Sunday, 20 March 2011

Deptford's royal dockyard; the case for statutory protection

Quite aside from all the other issues raised by the Convoy's Wharf planning application - housing density, transport planning, the number of car parking spaces, and the provision (or not) of public services for this new development - is the ongoing campaign to have the historic value of the former royal dockyard fully recognised and given appropriate protection.

Chris Mazeika at the Shipwright's Palace blog has undertaken an extensive review of the heritage assets that are being put at risk by the current plans, and has persuaded English Heritage and the Department for Culture, Media and Sport to review their previous decisions not to protect the former dockyard structures.

Although some buildings survive - the Master Shipwright's house adjoining the site and the Olympia warehouse actually on the site, which is listed and is being retained as part of the development - there is understood to be much, much more below ground that is at risk of simply being built over and lost forever.

As Chris points out, the current plight of the former dockyard structures at Deptford is nothing new; they have always been undervalued by heritage officialdom and overshadowed by the neighbouring World Heritage status of Greenwich. In 1954, at the same time as a dry dock was being built in Greenwich to house the Cutty Sark, Henry VIII's Great Storehouse in Deptford, the oldest naval building in the country, built in 1513, was being demolished.

Thirty years later, in 1984, the last remains of the 1720s storehouse with its fine early Georgian clock tower and belfry were swept away. And now while millions of pounds is being spent on rebuilding the Cutty Sark, the docks, slips, basins and mast ponds of Deptford dockyard are facing a dark future.

In his extensive blog post, Chris seeks to explain how this lamentable situation has arisen. In short it seems that English Heritage has failed to allocate sufficient resources to assessing the significance of the dockyard, relying to a great extent on secondary source materials - three publications the oldest of which dates from 1989 - to carry out this assessment. The new research that EH had invested in was woefully incorrect.

Chris makes a strong case for the fact that the structures remaining below ground on the Convoy's Wharf site offer a unique opportunity for historians to study their contribution to the development and operation of the royal dockyards, domestic architecture, and to early civil engineering technology.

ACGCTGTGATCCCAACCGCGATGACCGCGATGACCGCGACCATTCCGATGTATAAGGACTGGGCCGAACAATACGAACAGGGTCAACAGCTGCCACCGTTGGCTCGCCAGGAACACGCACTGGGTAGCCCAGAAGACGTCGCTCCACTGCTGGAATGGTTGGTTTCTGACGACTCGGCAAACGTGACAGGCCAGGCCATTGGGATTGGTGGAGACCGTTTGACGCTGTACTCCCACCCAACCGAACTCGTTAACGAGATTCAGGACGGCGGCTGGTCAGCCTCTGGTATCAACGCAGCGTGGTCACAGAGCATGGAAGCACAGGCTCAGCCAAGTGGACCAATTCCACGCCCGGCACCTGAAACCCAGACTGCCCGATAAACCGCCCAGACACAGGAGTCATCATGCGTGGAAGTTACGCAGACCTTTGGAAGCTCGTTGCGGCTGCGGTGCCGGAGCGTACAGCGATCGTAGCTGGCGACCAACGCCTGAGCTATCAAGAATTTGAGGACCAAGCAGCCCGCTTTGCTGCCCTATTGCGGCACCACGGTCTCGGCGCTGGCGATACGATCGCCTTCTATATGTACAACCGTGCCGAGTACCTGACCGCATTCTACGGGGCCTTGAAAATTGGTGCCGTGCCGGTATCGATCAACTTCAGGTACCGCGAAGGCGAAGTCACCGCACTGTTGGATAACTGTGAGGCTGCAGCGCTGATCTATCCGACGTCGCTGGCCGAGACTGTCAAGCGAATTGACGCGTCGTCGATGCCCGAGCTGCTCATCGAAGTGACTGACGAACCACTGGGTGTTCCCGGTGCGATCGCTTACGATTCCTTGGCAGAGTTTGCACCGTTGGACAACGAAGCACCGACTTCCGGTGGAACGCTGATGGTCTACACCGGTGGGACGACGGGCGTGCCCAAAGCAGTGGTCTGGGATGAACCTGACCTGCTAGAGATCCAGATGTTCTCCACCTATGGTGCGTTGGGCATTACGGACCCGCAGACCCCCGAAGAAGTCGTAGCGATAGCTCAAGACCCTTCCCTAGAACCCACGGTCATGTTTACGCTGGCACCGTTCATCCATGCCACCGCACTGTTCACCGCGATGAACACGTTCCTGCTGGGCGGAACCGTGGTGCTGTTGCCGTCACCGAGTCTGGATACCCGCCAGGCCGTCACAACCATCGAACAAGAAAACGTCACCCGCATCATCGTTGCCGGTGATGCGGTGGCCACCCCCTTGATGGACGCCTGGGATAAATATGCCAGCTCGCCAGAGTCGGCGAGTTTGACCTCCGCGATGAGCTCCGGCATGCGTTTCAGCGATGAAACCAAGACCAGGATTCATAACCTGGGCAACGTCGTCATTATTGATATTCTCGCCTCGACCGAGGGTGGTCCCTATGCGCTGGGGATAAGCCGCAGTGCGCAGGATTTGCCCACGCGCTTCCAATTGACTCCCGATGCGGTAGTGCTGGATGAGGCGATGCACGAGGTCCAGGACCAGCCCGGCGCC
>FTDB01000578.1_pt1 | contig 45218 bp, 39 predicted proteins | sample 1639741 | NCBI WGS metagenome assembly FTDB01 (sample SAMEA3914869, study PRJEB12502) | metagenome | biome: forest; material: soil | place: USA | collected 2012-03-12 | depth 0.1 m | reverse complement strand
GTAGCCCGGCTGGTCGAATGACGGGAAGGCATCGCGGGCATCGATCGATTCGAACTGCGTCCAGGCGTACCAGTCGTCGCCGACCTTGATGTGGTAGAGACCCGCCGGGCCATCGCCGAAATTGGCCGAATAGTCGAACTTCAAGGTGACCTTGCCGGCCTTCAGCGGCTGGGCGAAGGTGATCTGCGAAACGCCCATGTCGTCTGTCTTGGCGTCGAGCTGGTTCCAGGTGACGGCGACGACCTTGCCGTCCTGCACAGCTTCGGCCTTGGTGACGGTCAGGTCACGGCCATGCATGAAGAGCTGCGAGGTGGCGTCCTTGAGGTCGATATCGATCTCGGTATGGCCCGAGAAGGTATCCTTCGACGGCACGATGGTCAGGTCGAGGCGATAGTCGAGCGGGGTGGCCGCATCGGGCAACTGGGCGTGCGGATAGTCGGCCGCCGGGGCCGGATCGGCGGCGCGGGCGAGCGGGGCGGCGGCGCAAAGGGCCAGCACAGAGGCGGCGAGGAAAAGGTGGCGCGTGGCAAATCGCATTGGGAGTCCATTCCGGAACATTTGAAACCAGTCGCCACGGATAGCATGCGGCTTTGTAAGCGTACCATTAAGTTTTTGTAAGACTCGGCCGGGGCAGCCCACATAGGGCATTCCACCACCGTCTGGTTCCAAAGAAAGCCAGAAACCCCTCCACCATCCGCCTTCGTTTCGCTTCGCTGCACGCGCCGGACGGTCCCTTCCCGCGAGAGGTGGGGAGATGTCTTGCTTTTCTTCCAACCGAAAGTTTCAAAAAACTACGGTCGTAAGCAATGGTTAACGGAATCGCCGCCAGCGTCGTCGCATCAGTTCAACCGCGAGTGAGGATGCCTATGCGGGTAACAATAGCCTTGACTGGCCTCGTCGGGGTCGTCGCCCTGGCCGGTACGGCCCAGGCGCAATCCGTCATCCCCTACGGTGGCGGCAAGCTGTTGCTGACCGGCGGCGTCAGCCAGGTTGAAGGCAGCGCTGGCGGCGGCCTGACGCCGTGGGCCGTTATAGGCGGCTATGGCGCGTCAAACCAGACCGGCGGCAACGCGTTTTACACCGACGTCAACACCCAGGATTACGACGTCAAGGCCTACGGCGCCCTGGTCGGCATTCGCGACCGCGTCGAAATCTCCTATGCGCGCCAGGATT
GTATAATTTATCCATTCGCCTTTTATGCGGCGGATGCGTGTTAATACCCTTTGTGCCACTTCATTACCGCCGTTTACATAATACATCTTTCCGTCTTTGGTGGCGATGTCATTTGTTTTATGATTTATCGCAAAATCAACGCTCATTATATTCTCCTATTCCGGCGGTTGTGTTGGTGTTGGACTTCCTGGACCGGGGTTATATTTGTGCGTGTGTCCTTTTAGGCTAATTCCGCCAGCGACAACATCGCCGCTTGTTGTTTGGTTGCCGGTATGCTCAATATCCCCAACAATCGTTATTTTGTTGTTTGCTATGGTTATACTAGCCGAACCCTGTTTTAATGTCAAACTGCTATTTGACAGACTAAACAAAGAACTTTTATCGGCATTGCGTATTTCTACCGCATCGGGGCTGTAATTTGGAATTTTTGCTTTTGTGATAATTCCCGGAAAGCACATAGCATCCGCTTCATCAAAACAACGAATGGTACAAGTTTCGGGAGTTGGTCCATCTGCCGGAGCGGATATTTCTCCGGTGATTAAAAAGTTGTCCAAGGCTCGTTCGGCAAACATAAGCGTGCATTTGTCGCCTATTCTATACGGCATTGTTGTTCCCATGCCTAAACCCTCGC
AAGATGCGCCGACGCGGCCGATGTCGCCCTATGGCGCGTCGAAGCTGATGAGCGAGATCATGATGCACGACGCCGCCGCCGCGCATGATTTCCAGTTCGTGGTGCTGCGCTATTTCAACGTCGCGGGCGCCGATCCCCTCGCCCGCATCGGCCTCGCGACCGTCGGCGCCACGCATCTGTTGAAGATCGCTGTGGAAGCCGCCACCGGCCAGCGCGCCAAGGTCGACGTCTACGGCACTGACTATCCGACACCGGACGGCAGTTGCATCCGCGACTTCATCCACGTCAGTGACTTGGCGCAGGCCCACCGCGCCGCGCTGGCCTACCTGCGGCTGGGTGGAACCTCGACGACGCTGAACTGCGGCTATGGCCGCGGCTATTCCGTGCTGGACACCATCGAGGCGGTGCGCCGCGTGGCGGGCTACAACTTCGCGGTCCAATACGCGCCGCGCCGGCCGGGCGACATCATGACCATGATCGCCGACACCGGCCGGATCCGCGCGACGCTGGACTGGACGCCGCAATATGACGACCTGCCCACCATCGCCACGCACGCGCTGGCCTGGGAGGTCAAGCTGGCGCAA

Chris has also pointed out that English Heritage guidance itself supports the argument that the heritage assets on the Convoy's Wharf site should not be assessed individually, but in conjunction with the other related assets nearby: the royal naval victualling yard to the west; the royal naval hospital at Greenwich; St Nicholas' Church in Deptford (the 'Westminster Abbey of the British Navy') and the grade II* listed Albury Street.

The post questions the procedure adopted by the archaeologists from the Museum of London who were responsible for carrying out the recent investigation, in particular the positioning of trenches. Archaeologists working on the site were surprised when they were shown historic maps as they were unaware of the extent of the underground structure.

Chris suggests specific amendments and corrections to the three main secondary source publications that English Heritage relied upon for its assessment of Deptford's significance. By going back to primary source material, he reveals the extent of the omissions in the assessment and the woeful disregard which Deptford dockyard has been subjected to for many decades now.

He concludes:
"Together, omissions in the studies by Coad, by Lake and Douet and other English Heritage authors, exacerbated by the lack of an authoritative comprehensive study of Deptford dockyard, have enabled the heritage assets at Deptford to be jeopardised by an over reliance on insubstantial secondary sources.
The information contained in this document is put forward in an effort to end the systematic disregard of Deptford’s historic cultural assets by the statutory agencies and to ensure the future enjoyment of a local and national, even international culturally significant environment, the former royal dockyard at Deptford."

Reading the extensive blog post that Chris has written (and I understand this is a shortened version of what he actually submitted to English Heritage) raises various questions. Most notably, how come a passionate amateur (and I use this term only in the 'unpaid' sense of the word, the depth of research seems to me to be professional in the extreme) can do a better job than the 'experts' that we pay to protect our national heritage? Is the heritage of our royal dockyard just as much at risk from the actions of English Heritage as it is from the actions of the developers?

2 comments:

londonslostgarden said...

Thanks for a great summing-up of the Shipwright's Palace post. The ongoing disregard of the buried heritage of the Royal Dockyard is a real scandal. Please remember also that the remains of John Evelyn's gardens and manor house of Sayes Court are included in the Convoys Wharf site. For info see my blog at http://www.londonslostgarden.wordpress.com

Robert said...

I am Very Supportive of Preserving the Tudor Remains of the Site of Deptford Royal
Dockyard and Restoring the Great Basin

Deptford is as much Part of British Naval Heritage as Greenwich

It would be Splendid For Deptford
Royal Dockyard Site to be Properly
Restoring as Living Heritage